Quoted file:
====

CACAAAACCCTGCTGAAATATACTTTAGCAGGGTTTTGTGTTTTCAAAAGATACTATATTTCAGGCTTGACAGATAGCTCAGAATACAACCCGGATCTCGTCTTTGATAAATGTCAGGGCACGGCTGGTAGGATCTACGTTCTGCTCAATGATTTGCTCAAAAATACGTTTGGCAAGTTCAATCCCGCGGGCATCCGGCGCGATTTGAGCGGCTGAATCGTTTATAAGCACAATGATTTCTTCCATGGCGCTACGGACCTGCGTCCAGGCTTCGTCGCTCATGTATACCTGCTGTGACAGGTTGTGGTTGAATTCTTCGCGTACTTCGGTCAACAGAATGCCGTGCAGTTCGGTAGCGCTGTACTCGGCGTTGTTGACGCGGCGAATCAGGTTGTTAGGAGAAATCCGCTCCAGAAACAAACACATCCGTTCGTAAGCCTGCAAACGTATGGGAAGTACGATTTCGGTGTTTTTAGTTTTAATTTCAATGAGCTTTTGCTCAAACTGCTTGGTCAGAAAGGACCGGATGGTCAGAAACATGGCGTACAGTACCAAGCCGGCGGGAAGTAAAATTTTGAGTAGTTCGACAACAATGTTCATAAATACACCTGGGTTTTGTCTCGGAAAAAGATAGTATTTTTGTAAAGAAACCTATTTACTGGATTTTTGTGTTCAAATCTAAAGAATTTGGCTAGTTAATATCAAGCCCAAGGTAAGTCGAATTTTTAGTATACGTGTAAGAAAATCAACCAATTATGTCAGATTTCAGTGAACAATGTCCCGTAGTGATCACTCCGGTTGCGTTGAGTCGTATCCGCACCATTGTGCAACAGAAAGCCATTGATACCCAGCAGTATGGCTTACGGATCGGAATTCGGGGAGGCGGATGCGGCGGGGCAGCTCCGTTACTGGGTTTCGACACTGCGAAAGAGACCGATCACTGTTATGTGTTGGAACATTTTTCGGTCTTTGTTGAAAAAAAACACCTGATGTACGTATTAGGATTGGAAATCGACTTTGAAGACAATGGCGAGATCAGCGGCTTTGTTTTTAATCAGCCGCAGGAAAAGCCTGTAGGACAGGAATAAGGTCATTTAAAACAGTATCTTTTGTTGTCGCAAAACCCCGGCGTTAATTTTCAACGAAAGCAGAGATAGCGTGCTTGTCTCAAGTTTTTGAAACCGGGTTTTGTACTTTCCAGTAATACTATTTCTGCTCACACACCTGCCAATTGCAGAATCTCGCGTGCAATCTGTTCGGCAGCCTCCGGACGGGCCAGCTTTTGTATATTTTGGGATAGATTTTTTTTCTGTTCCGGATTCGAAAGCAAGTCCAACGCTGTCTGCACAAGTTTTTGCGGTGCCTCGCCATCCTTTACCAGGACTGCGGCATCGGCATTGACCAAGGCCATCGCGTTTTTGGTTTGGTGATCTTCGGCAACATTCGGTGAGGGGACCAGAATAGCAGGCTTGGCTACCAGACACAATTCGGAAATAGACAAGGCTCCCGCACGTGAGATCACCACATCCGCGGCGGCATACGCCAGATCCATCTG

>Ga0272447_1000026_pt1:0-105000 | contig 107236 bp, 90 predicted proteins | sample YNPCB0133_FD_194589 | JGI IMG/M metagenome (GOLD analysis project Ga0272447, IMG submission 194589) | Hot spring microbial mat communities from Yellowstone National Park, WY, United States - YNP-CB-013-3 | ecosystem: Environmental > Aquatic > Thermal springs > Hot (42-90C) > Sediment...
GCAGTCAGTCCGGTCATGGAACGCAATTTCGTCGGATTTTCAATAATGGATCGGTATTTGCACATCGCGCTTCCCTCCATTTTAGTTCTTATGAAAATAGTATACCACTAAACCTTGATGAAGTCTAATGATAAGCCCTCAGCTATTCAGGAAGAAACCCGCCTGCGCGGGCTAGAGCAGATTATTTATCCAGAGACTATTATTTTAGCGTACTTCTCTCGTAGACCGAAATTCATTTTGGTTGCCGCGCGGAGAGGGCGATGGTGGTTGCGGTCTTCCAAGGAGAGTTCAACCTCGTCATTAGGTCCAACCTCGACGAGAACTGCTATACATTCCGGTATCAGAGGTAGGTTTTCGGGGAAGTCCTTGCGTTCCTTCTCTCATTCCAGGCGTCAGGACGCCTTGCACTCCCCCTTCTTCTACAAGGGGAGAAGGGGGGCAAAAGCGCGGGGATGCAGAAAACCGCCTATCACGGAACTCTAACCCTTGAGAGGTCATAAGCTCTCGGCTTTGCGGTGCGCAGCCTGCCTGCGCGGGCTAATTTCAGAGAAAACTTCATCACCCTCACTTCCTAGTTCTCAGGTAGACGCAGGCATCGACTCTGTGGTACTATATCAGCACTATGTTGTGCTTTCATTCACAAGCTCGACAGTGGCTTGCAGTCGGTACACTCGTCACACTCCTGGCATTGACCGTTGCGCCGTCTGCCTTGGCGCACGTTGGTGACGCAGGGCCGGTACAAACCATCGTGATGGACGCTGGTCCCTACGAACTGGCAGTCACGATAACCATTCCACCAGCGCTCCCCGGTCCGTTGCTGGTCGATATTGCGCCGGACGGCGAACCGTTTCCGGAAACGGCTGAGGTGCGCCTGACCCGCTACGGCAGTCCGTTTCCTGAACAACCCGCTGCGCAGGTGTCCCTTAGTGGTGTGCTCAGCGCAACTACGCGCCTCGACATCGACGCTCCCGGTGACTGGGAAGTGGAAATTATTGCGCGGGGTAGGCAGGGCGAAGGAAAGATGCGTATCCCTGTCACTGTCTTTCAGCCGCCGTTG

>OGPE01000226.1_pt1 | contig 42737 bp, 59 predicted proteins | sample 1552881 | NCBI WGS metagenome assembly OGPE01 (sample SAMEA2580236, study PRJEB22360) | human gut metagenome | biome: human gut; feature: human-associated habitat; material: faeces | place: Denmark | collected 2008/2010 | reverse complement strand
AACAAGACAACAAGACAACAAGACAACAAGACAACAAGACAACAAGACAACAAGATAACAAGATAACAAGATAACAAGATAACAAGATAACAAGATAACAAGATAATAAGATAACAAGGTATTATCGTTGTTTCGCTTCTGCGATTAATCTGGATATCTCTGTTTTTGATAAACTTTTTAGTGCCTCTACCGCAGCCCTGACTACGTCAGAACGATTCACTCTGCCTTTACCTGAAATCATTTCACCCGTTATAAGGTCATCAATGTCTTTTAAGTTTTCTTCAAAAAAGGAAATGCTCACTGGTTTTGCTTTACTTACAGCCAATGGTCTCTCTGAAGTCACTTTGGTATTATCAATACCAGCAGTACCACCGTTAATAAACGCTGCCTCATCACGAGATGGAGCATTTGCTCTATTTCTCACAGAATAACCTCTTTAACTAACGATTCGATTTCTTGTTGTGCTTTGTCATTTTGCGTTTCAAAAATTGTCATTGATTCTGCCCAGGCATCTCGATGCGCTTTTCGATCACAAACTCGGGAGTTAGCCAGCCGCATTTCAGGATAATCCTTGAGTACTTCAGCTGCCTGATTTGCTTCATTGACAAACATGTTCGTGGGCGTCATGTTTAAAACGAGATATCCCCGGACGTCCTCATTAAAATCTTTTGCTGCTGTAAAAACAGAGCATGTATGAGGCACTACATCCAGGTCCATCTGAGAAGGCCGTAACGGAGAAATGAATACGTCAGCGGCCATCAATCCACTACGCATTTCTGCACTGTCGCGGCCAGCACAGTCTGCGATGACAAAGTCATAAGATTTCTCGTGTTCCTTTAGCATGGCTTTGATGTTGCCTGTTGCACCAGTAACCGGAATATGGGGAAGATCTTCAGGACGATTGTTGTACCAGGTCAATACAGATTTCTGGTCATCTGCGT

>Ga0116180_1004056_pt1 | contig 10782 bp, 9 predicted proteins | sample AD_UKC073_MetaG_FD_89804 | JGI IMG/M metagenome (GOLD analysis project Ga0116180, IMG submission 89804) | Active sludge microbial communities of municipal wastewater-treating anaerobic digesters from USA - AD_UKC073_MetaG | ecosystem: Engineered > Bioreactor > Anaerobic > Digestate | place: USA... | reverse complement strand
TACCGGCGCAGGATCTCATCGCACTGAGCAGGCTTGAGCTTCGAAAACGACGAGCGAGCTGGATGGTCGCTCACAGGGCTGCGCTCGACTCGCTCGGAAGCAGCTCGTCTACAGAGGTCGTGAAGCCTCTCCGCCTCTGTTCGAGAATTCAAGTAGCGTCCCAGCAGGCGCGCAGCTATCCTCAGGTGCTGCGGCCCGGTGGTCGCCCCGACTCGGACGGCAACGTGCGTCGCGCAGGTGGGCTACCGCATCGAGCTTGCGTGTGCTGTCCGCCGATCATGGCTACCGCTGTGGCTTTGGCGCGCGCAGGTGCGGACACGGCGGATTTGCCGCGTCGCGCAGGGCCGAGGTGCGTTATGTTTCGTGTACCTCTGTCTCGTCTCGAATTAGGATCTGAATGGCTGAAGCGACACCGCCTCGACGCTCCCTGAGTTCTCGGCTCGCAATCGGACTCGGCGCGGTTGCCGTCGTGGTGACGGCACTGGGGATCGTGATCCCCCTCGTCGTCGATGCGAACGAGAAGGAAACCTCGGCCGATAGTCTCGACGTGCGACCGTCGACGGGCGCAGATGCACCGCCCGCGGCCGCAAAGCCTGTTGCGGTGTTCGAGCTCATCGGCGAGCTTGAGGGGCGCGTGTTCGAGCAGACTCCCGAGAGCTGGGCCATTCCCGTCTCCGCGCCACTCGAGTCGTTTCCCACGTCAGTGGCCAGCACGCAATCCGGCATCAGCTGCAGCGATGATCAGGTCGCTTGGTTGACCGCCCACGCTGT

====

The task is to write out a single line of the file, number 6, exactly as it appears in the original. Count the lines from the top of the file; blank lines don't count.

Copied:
>Ga0116180_1004056_pt1 | contig 10782 bp, 9 predicted proteins | sample AD_UKC073_MetaG_FD_89804 | JGI IMG/M metagenome (GOLD analysis project Ga0116180, IMG submission 89804) | Active sludge microbial communities of municipal wastewater-treating anaerobic digesters from USA - AD_UKC073_MetaG | ecosystem: Engineered > Bioreactor > Anaerobic > Digestate | place: USA... | reverse complement strand